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One month anniversary: how have things changed?

Beat Memo





Once typecast as greasers, Latinos are now winning Academy Awards and appearing in Hollywood blockbusters. The Fifth Annual Latino Film Festival celebrates the accomplishments of Latinos in film by offering more than 50 screenings in seven bay area venues.

The festival opened on October 18 and runs through November 10. A special opening night screening of the documentary "The Bronze Screen: 100 years of Latino Images in Cinema" took place at San Jose State University.

Opening celebrations in San Jose were particularly special because this year is the first time that the city has been included in the festival. Several prominent Latino filmmakers had planned on attending opening night, but canceled due to fear of flying after the terrorist attacks. Renowned Latino director Luis Valdez did attend, however. Valdez is best known for the film "Zoot Suit" and is a graduate of San Jose State. To Valdez, San Jose is a key venue for a Latino film festival.

"Two elements converge in San Jose," Valdez said. "New film making is linked to digital technology, and there is the presence of a diversified community which includes a large Latino population."

Carmen Sigler, dean of humanities at San Jose State University, played a major role in expanding the festival to San Jose.

"It makes the Hispanic community feel valuable, and the mainstream community can learn about their achievements and accomplishments," Sigler said.

Sylvia Perel, creator of the Latino Film Festival, sees a San Jose venue as the conclusion of her dream. She started the festival from her Marin County home five years ago.

"The absence of Latino images is huge," Perel said. "This is giving people stories that they need to know about. 'The Bronze Screen' should be seen by everybody.'"

"The Bronze Screen" was viewed by an at-capacity crowd at San Jose State University last Thursday. The documentary traced Latinos in film back 100 years.

In the early days, Latinos were called "greasers" because many worked around tallow in the boat loading industry. The greaser was inevitably the bad guy in films, lurking on city streets and causing trouble. So negative were Latino roles, President Franklin Delano Roosevelt asked Hollywood to "please be a little kinder to the Mexicans."

Many Latinos hid their ethnicity to gain better roles. Rita Hayworth, for instance, dropped her Spanish name and accent and dyed her hair blonde. Not all actors were successful in adopting an American way of speaking, though, and when silent films were replaced by talking, many Latinos found their careers ruined.

As a way to preserve jobs, Latino film makers began shooting low budget movies with all-Spanish casts. The casts could use studio space only after the English speakers were done for the day, so shooting usually began at around 8 p.m.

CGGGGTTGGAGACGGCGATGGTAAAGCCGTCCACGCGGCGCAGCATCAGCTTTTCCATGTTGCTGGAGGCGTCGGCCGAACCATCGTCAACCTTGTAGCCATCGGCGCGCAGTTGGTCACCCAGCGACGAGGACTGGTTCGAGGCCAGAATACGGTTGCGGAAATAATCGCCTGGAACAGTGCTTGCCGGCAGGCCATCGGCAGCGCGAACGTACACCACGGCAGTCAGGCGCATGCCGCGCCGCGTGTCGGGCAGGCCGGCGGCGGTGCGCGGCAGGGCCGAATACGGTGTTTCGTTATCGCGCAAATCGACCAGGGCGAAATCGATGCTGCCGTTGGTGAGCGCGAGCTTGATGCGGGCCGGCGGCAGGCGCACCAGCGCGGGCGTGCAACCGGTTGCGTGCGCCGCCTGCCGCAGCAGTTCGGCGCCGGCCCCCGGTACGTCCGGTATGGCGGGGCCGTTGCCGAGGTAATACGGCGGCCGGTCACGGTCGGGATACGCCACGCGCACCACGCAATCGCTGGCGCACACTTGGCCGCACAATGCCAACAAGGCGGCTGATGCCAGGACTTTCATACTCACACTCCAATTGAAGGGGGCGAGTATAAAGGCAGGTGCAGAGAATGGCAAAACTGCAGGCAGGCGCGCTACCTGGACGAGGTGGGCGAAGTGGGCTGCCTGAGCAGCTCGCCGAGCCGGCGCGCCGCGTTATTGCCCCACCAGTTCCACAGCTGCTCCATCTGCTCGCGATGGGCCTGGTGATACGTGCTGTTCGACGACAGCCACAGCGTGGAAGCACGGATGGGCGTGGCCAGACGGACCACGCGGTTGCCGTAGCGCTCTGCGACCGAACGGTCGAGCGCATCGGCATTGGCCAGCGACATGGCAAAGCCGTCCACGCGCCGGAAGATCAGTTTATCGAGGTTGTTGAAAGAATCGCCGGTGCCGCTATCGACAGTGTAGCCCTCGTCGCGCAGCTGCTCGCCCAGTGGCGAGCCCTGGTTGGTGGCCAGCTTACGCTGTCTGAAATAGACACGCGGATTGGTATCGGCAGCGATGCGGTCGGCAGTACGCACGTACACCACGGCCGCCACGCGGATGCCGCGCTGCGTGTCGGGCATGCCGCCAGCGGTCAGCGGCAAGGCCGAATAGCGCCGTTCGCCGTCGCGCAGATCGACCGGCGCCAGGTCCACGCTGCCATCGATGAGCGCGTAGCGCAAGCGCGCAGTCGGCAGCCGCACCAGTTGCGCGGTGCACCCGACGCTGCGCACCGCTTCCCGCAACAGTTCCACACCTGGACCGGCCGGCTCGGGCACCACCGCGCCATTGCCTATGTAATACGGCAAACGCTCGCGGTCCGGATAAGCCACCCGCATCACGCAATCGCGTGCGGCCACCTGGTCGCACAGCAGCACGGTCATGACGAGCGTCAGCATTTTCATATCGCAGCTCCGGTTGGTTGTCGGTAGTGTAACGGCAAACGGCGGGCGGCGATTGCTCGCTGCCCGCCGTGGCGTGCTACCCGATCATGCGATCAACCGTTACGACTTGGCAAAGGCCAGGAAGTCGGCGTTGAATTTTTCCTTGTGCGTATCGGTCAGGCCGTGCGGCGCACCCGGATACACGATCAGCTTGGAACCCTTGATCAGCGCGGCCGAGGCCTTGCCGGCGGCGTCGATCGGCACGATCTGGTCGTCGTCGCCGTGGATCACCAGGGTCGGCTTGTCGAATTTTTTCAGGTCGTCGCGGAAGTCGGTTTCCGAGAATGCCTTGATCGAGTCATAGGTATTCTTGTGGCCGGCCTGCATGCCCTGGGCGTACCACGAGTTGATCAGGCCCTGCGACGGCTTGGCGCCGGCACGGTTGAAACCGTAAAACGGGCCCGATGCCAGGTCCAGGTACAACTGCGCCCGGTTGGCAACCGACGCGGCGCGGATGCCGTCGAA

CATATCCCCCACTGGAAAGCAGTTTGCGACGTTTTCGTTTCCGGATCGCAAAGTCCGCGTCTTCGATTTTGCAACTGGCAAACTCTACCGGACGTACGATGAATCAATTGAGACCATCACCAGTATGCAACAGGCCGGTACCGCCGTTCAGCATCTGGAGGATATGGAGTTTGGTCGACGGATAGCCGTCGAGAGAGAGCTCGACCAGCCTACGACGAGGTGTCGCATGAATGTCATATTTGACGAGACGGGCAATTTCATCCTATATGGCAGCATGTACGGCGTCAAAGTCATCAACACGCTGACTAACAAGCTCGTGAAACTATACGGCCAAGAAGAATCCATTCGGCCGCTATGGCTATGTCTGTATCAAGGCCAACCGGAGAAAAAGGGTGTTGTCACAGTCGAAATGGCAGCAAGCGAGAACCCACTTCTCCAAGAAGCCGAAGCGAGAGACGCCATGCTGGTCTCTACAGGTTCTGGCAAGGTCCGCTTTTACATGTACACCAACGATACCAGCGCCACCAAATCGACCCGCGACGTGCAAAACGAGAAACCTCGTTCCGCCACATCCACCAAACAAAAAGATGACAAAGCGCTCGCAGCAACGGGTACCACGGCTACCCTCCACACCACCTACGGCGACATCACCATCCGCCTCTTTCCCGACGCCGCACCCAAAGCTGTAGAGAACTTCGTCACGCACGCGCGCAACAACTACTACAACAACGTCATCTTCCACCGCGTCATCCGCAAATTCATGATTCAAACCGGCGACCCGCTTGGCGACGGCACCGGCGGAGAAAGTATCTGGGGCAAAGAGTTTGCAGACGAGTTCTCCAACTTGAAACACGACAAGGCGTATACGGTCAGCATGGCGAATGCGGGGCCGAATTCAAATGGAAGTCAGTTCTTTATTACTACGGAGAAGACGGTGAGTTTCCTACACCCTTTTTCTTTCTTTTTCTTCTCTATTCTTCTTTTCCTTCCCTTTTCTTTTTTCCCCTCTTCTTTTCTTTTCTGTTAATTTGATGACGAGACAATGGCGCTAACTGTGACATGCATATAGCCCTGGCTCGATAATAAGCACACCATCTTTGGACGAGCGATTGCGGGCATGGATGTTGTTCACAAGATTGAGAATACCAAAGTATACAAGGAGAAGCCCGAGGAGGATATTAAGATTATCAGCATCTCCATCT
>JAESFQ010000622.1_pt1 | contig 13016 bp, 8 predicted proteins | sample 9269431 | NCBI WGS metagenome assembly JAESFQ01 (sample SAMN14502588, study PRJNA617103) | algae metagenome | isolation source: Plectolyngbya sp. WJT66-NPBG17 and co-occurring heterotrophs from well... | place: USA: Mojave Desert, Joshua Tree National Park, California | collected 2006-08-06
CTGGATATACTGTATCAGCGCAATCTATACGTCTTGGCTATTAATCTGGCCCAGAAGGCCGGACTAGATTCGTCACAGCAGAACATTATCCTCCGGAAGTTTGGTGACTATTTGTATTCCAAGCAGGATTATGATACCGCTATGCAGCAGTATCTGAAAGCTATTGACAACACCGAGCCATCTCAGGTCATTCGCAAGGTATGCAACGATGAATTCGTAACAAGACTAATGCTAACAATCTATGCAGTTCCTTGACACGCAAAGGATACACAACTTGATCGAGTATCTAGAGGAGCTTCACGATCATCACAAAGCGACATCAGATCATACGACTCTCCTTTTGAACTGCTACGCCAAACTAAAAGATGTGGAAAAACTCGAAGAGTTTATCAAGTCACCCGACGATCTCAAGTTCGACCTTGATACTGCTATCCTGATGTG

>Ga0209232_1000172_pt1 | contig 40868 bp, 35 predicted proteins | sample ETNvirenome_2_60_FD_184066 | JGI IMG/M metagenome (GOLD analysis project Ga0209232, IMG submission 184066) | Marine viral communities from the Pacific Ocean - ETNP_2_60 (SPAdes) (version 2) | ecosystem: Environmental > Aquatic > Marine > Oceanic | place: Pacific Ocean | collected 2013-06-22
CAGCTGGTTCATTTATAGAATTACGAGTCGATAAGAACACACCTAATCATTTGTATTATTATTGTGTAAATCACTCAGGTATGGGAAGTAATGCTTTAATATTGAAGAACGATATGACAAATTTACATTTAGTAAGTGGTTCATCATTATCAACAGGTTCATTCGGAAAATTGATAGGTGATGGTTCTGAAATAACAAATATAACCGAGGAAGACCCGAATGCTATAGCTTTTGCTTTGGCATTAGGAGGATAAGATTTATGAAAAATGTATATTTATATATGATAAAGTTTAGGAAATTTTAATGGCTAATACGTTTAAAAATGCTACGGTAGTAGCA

By the 1950s, Latinos were in demand again - this time as sex symbols. The Latin lover became an on-screen favorite.

"Latin American became this exotic playground," actor Cheech Marin said in an on-screen interview.

In the 60s, Hollywood revived the Western, and by this time, the civil rights movement had made it more complicated to show disparaging images of blacks. Latinos took their place.

"We've been shortchanged for the most part," actor John Leguizamo said in an on-screen interview. "We always had to play the drug dealers, murderers and illegal aliens."

Films in recent years have shown Latinos in a more positive light - "El Norte," "Stand and Deliver," and "My Family" are a few. Last year, Benicio del Toro won an Academy Award for his work as a Mexican cop in "Traffic." Valdez acknowledges that Latinos have made great strides in Hollywood, but points out that a piece of the puzzle is still missing.

"You see more performers and cinematographers, but we need to make major advances in the producing end," Valdez said. "There aren't enough executives, period.

Valdez believes that the studios lose by excluding Latinos from high positions. He feels that a Latino executive could connect with the growing Latino market.

Latinos will have a chance to shine for the next few weeks as films are shown at San Jose State, Sonoma State, Yerba Buena Center in San Francisco, Rafael Film Center in San Rafael, Fine Arts Cinema in Berkeley, Dominican University in San Rafael and the University of San Francisco. Films are in both Spanish, with English subtitles, and English, with Spanish subtitles. For a full schedule of films and to purchase tickets, go to www.latinofilmfestival.org.